Slingjaw Wrasse

Epibulus Insidiator
Slingjaw Wrasse - Marinewise © 2023 MarineWise

Quick Facts

Scientific name Epibulus Insidiator
Other names Jawslinger, Slingjaw, Telescopefish
Size Up to 35 cm (13.7 in)
Weight Up to 1 kg (2.2 lb)


Habitat & AU Distribution Coastal waters, lagoons & coral rich areas in surge zones
Depth Range 1 - 60 m (196 ft)
Slingjaw Wrasse Distribution

Interesting Info

  • The Slingjaw Wrasse is a fish species that is native to the tropical and subtropical waters of the Indo-Pacific region, including Australia. In Australia, they can be found throughout the northern part of the country from Western Australia to Queensland.
  • Slingjaw wrasses have a slender, elongated body and are typically brown or green in colour with darker stripes or spots. Their coloration can vary depending on their habitat and age.
  • The most distinctive feature of the Slingjaw wrasse is its long, protruding jaws. These jaws can be extended rapidly to grab prey, and they are equipped with sharp teeth that are used to tear apart prey.
  • They are carnivorous and primarily feed on small fish, crustaceans, and other invertebrates.
  • Slingjaw wrasses are active during the day and are often seen swimming near the bottom of the ocean. They are relatively fast swimmers and can move quickly to catch prey.
  • They spawn in the open water during the summer months, between October and March. During spawning, males and females come together in large groups to release their gametes into the water column. The fertilised eggs then hatch into pelagic larvae that drift in the water column for several weeks before settling on the bottom of the ocean near coral reefs.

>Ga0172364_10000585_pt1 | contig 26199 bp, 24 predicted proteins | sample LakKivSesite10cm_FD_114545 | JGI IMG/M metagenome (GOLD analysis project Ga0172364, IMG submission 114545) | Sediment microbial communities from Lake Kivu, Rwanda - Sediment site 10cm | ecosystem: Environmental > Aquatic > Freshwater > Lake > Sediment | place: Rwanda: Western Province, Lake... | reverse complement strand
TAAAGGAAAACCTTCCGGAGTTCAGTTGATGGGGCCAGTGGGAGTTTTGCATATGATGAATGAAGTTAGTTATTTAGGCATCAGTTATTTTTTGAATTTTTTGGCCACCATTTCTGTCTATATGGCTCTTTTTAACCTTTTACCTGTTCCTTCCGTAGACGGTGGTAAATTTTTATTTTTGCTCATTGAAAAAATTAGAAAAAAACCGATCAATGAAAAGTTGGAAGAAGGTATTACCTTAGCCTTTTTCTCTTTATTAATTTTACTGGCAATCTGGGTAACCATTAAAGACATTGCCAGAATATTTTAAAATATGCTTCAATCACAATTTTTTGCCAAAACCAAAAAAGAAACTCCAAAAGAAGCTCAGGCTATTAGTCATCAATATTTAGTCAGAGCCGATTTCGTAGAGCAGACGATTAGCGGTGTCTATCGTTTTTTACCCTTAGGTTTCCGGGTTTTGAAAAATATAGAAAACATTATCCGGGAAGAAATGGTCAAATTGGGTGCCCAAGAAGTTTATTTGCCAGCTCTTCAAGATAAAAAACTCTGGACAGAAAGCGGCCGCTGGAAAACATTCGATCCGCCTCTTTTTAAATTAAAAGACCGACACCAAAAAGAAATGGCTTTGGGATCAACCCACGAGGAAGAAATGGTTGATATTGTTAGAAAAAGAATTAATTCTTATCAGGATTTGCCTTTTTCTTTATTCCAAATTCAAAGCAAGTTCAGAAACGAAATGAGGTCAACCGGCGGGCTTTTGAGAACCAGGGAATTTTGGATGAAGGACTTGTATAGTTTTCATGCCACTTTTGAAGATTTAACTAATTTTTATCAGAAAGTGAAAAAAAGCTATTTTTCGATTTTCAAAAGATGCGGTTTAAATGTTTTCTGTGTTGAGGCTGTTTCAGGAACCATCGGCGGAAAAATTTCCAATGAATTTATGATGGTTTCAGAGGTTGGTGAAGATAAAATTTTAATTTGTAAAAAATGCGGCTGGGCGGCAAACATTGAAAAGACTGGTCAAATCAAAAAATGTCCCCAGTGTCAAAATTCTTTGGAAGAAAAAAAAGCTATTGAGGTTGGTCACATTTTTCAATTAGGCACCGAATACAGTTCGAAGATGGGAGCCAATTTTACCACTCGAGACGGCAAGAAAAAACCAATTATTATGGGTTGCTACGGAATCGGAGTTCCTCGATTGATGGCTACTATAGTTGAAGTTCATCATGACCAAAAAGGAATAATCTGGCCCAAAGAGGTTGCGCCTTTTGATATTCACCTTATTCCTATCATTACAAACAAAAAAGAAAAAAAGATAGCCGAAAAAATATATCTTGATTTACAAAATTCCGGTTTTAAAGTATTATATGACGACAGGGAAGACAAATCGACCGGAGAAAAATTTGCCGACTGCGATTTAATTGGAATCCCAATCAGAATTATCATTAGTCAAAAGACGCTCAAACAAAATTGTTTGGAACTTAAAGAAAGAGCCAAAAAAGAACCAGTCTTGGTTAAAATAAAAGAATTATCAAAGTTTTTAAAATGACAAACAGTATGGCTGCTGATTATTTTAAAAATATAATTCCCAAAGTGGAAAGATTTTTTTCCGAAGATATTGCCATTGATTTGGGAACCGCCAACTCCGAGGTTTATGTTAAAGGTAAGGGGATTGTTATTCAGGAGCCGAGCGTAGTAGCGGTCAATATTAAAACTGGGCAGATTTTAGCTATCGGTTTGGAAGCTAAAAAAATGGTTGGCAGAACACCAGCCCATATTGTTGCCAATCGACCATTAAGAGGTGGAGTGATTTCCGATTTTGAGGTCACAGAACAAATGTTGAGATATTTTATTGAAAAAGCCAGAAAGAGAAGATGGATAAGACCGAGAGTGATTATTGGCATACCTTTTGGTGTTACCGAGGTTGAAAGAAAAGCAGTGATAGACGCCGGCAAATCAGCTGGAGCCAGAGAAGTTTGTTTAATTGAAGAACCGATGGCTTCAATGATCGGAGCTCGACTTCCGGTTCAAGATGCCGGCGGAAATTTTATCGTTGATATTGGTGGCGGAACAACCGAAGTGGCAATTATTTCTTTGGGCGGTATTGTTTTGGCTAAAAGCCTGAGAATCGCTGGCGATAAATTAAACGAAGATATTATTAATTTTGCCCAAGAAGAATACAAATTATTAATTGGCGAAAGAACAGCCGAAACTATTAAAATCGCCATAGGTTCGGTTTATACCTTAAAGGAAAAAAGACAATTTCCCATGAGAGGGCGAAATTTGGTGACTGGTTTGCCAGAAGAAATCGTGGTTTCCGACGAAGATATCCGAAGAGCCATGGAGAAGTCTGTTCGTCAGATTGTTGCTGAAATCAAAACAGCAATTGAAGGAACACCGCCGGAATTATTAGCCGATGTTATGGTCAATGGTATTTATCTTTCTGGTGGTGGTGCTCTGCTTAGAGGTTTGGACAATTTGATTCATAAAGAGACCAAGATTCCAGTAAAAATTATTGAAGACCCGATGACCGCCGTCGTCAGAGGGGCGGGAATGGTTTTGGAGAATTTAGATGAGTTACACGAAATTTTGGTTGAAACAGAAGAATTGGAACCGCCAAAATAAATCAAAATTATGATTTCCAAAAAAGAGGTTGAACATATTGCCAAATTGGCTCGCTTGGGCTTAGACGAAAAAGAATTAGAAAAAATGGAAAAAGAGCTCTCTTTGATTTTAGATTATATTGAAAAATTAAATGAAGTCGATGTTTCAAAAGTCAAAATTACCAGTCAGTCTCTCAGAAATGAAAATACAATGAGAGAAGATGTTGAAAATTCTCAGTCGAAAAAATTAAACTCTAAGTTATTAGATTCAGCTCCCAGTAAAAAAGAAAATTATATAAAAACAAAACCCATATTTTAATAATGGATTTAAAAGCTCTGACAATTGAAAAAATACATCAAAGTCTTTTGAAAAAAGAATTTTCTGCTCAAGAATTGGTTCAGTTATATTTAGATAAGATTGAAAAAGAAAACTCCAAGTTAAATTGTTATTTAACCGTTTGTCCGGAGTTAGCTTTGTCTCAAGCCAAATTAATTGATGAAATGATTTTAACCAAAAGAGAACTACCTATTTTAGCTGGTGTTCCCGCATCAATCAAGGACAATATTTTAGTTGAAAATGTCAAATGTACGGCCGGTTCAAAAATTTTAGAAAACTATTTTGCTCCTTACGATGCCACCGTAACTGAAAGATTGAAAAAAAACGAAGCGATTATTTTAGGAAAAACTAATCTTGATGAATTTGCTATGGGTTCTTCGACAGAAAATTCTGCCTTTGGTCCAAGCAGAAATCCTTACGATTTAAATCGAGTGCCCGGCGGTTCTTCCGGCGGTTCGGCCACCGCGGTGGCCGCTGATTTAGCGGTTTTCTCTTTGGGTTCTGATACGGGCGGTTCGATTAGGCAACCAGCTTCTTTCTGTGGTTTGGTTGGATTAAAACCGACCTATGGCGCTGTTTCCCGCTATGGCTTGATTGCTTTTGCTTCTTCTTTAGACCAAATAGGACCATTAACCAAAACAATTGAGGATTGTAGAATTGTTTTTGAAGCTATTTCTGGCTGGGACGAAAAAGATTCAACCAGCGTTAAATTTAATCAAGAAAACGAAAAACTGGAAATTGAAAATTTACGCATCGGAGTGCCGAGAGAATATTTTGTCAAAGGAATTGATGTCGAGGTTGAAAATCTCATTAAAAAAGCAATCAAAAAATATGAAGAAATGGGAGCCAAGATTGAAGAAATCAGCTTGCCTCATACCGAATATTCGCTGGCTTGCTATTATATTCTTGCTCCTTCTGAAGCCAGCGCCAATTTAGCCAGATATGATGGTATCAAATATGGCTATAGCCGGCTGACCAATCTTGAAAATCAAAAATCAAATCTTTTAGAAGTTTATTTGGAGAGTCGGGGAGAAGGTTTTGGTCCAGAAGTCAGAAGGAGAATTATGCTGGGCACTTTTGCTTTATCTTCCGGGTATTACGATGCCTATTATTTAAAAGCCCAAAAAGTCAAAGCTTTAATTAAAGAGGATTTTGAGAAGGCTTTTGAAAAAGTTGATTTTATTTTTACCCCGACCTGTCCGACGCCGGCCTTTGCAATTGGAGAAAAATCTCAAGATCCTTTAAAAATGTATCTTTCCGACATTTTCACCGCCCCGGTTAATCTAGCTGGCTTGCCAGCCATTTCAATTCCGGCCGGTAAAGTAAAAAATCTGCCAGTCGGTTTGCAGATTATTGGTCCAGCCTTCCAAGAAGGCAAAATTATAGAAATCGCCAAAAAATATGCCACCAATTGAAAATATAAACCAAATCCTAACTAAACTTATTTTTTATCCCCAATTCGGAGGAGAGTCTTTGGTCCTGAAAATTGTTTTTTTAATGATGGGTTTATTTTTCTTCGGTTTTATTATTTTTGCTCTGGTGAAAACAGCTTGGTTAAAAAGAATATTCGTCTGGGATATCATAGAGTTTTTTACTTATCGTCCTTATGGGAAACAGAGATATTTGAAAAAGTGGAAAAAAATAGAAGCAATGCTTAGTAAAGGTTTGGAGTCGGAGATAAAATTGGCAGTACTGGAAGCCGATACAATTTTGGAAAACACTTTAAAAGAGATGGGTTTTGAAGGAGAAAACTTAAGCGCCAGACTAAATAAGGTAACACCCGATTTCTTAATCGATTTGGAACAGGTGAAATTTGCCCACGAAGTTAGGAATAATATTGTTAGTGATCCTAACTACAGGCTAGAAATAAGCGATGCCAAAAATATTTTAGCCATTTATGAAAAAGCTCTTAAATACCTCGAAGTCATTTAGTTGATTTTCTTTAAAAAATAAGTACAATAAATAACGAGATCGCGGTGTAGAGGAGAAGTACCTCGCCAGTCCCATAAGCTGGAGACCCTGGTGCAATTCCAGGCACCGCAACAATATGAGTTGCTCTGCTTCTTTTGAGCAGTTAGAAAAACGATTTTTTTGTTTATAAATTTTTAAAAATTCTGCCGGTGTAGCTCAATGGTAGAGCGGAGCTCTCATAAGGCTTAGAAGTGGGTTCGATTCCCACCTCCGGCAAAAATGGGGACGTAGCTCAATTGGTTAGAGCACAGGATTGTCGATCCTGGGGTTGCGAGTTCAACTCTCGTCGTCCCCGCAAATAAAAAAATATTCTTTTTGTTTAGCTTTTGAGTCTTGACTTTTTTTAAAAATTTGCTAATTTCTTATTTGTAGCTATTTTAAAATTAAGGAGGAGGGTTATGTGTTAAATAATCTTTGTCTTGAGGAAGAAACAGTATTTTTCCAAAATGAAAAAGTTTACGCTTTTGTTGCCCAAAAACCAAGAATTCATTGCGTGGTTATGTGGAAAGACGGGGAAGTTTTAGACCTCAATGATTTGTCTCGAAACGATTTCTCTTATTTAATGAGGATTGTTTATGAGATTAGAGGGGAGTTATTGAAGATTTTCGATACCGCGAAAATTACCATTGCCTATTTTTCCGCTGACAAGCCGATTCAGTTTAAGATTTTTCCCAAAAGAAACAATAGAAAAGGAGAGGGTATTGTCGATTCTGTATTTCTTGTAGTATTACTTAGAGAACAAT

• Estimated lifespan is up to 25 years.
Species Interaction

Recreational Fishing, Snorkeling & Diving

Slingjaw wrasses are not typically targeted for recreational fishing in Australia, but they may be caught incidentally while targeting other species. In the wild, snorkelers and divers wanting to observe them can be challenging because they are often solitary fish and are not typically seen in large schools. They are most commonly seen near the bottom of the ocean, where they hunt for prey.

Scientific Classification

Kingdom: Animalia

Phylum: Chordata

Class: Actinopterygii

Order: Perciformes

Family: Labridae

Genus: Epibulus

Species: Epibulus Insidiator

Conservation Status

In Australia, Slingjaw wrasses are not considered endangered or threatened, but their populations are impacted by habitat destruction, overfishing, and climate change. They are considered a species of “least concern” by the International Union for Conservation of Nature (IUCN).

How to catch
Slingjaw Wrasse

Catch Difficulty: Easy

Tackle: Running Sinker Rig

Bait: Crab, Fresh cut flesh baits, Lures, Pilchards, Prawns, Squid, Worms, Soft plastics

Technique: Keep bait on the bottom, Keep bait close to the reef/structure

Popularity: Not targeted - Bycatch

Recreational Viewing
- Snorkeling & Scuba

Finding: Difficult

Temperament: Peaceful

Location: Inner Reef, Outer Reef, Lagoon

Danger: None

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